These drivers went into the last part of the contest with many others equally determined to win the endurance race. It was within the last 30 mile stretch that Wolfgang Von Trips and the old veteran Silver Fox (Piero Taruffi) got into a duel with one another. Each driver pushing his Ferrari for a little extra, wondering if there was a little more to the dream machine’s limit.
A few minutes behind was the Spanish driver Alfonso de Portago. Wolfgang and Piero had each thundered through the tiny village of Guidizzolo where spectators from the little dwellings had gathered along the roadway to watch the fast racing cars zoom past on the final run toward the finishing line at Brescia, some thirty miles beyond. They happily cheered, while Wolfgang and Piero zoomed through the humble little place. Each man was lost in their duel of speed, no doubt leaving the small village receding behind. Oblivious of the diabolical fame about to be bestowed upon the little Italian habitations. The two competing racer’s thoughts were upon the contest as pulsing pistons thrashed up and down willing the engines to motor the fine Ferrari vehicles towards the glory of the approaching finishing line that was over a few more hills and not so far away.
The village spectators waited for other racing cars to come charging passed. All were cheering and waving excitedly in eager anticipation. They saw the fast approaching car of Alfonso de Portago speeding down towards their little village at around 130 miles per hour. Many may have gasped in awesome dread expecting his vehicle to roar by.
Suddenly Alfonso’s speeding vehicle lost control and skidded into a huge telegraph pole. Alfonso was decapitated as the wrecked car lifted into the air and smashed into the spectators. Nine of the villagers were killed including five children. Plus others were injured too. The carnage and death was horrendous as shell shocked spectators began to view the race, amid destruction, in a less enthusiastic light. Their loved ones were hideously left dead and dying before their very eyes.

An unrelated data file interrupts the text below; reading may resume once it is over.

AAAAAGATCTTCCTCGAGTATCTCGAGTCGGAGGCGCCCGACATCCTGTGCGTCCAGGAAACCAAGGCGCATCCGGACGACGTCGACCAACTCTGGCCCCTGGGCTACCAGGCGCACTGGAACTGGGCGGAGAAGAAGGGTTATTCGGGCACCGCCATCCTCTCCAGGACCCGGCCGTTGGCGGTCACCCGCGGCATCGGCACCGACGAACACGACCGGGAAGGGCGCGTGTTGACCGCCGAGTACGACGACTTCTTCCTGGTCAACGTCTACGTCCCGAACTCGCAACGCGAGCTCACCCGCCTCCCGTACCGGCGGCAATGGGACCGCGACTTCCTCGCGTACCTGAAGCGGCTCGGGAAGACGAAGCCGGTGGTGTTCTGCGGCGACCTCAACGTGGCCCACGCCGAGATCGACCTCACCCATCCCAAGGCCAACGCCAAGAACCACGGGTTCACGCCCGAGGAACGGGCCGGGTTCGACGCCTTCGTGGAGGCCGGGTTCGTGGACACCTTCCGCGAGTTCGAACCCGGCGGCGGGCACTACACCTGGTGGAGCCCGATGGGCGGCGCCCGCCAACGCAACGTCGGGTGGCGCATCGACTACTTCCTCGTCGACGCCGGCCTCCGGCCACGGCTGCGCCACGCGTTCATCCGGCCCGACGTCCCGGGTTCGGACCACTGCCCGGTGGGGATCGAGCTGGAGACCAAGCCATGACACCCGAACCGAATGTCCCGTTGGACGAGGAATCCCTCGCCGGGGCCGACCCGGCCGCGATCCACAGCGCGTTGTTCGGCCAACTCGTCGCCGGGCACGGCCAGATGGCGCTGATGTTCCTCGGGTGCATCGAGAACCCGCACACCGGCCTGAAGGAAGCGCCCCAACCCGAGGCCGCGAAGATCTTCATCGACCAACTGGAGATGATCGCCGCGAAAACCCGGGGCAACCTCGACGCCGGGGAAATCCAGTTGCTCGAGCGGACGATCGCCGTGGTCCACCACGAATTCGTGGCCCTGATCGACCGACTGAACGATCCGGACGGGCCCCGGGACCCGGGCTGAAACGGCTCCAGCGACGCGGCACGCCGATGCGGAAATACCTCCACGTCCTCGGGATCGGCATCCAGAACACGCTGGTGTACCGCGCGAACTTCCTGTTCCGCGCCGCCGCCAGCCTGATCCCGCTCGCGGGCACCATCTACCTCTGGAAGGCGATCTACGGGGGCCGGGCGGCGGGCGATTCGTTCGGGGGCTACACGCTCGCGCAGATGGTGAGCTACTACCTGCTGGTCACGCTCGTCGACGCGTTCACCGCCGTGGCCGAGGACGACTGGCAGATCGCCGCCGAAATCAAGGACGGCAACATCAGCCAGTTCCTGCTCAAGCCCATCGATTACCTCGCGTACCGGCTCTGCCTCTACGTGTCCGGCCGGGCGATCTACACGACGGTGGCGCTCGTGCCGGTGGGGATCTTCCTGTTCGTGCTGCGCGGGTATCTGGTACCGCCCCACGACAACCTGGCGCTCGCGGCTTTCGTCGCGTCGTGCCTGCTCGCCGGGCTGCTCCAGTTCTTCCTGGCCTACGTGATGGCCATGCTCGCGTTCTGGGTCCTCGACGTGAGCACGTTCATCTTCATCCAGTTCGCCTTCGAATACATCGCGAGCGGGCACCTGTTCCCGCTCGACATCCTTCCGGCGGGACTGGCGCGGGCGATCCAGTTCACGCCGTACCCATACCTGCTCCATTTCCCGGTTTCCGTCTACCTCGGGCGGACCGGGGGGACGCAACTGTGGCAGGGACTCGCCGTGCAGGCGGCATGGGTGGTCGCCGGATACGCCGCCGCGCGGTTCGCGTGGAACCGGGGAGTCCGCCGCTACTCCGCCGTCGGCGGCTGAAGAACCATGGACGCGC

Up ahead, Wolfgang Von Trips and Piero Taruffi were unaware of the disaster behind them as they sped away from the village towards Brecsia. Neck and neck the old veteran pitted himself against the dashing young German driver Wolfgang Von Trips.
What went through Piero’s mind must have been difficult to comprehend. This one elusive prize that he had coveted winning and this was his final chance. They were upon the final run, still neck and neck. Piero’s car was beginning to cause problems as he was nearing the line with the gallant German still at his side. He is believed to have looked sideways to Wolfgang who was looking back at him. It is not known for sure what transpired between the young German racer and the under achieving Italian veteran, but Wolfgang decided to ease off slightly and throw the race in order that the old veteran should have his day of glory at the Mille Miglia. The Silver Fox crossed the line in first place with the noble young Wolfgang coming second.
Piero’s dream came true and Wolfgang congratulated the veteran racer upon getting out of his car amid the crowd of applauding people. The celebrations would soon be marred by the terrible news of what had happened back at the village of Guidizzolo.
The Bishop of Mantua would launch protests that went to the core of government in Italy. The Mille Miglia had been staged from 1927 until this final race of 1957. It would not be staged anymore because of the danger. It would only re-open in 1977 as a vintage show race. Piero Taruffi was the last Formula One driver to win the prestigious and dangerous race.